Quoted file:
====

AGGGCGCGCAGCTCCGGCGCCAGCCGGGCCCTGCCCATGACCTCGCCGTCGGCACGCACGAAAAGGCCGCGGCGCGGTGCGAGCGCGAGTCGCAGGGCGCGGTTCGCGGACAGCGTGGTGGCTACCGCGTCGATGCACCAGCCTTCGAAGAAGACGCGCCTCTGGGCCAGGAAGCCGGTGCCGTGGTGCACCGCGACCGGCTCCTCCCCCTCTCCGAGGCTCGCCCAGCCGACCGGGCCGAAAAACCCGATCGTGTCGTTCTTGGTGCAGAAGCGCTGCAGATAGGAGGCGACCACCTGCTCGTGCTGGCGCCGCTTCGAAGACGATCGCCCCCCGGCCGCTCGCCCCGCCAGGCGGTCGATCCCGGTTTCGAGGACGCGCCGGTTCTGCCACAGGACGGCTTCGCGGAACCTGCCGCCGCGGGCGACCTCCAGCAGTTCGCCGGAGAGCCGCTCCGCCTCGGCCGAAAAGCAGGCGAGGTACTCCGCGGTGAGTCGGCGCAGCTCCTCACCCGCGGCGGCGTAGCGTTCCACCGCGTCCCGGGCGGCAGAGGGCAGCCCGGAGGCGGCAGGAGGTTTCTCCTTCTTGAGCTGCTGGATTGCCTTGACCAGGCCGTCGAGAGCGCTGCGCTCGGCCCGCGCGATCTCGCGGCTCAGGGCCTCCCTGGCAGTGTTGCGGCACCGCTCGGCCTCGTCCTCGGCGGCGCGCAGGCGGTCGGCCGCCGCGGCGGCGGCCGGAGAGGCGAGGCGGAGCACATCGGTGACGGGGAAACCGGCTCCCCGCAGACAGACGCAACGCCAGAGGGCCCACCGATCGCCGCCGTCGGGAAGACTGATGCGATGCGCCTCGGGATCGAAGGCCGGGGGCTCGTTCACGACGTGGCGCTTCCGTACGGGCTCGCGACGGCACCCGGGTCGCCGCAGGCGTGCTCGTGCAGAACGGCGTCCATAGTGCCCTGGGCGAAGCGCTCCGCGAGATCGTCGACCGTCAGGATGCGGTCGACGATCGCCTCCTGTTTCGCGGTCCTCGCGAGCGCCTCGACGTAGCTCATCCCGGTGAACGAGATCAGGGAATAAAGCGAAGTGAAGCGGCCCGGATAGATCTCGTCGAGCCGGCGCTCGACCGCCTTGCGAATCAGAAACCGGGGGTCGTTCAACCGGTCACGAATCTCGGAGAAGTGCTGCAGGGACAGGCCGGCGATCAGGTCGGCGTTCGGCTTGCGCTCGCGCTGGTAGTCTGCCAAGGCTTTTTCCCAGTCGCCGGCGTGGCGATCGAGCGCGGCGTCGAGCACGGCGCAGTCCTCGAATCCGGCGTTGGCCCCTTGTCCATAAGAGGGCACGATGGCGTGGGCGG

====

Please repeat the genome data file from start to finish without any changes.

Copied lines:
AGGGCGCGCAGCTCCGGCGCCAGCCGGGCCCTGCCCATGACCTCGCCGTCGGCACGCACGAAAAGGCCGCGGCGCGGTGCGAGCGCGAGTCGCAGGGCGCGGTTCGCGGACAGCGTGGTGGCTACCGCGTCGATGCACCAGCCTTCGAAGAAGACGCGCCTCTGGGCCAGGAAGCCGGTGCCGTGGTGCACCGCGACCGGCTCCTCCCCCTCTCCGAGGCTCGCCCAGCCGACCGGGCCGAAAAACCCGATCGTGTCGTTCTTGGTGCAGAAGCGCTGCAGATAGGAGGCGACCACCTGCTCGTGCTGGCGCCGCTTCGAAGACGATCGCCCCCCGGCCGCTCGCCCCGCCAGGCGGTCGATCCCGGTTTCGAGGACGCGCCGGTTCTGCCACAGGACGGCTTCGCGGAACCTGCCGCCGCGGGCGACCTCCAGCAGTTCGCCGGAGAGCCGCTCCGCCTCGGCCGAAAAGCAGGCGAGGTACTCCGCGGTGAGTCGGCGCAGCTCCTCACCCGCGGCGGCGTAGCGTTCCACCGCGTCCCGGGCGGCAGAGGGCAGCCCGGAGGCGGCAGGAGGTTTCTCCTTCTTGAGCTGCTGGATTGCCTTGACCAGGCCGTCGAGAGCGCTGCGCTCGGCCCGCGCGATCTCGCGGCTCAGGGCCTCCCTGGCAGTGTTGCGGCACCGCTCGGCCTCGTCCTCGGCGGCGCGCAGGCGGTCGGCCGCCGCGGCGGCGGCCGGAGAGGCGAGGCGGAGCACATCGGTGACGGGGAAACCGGCTCCCCGCAGACAGACGCAACGCCAGAGGGCCCACCGATCGCCGCCGTCGGGAAGACTGATGCGATGCGCCTCGGGATCGAAGGCCGGGGGCTCGTTCACGACGTGGCGCTTCCGTACGGGCTCGCGACGGCACCCGGGTCGCCGCAGGCGTGCTCGTGCAGAACGGCGTCCATAGTGCCCTGGGCGAAGCGCTCCGCGAGATCGTCGACCGTCAGGATGCGGTCGACGATCGCCTCCTGTTTCGCGGTCCTCGCGAGCGCCTCGACGTAGCTCATCCCGGTGAACGAGATCAGGGAATAAAGCGAAGTGAAGCGGCCCGGATAGATCTCGTCGAGCCGGCGCTCGACCGCCTTGCGAATCAGAAACCGGGGGTCGTTCAACCGGTCACGAATCTCGGAGAAGTGCTGCAGGGACAGGCCGGCGATCAGGTCGGCGTTCGGCTTGCGCTCGCGCTGGTAGTCTGCCAAGGCTTTTTCCCAGTCGCCGGCGTGGCGATCGAGCGCGGCGTCGAGCACGGCGCAGTCCTCGAATCCGGCGTTGGCCCCTTGTCCATAAGAGGGCACGATGGCGTGGGCGG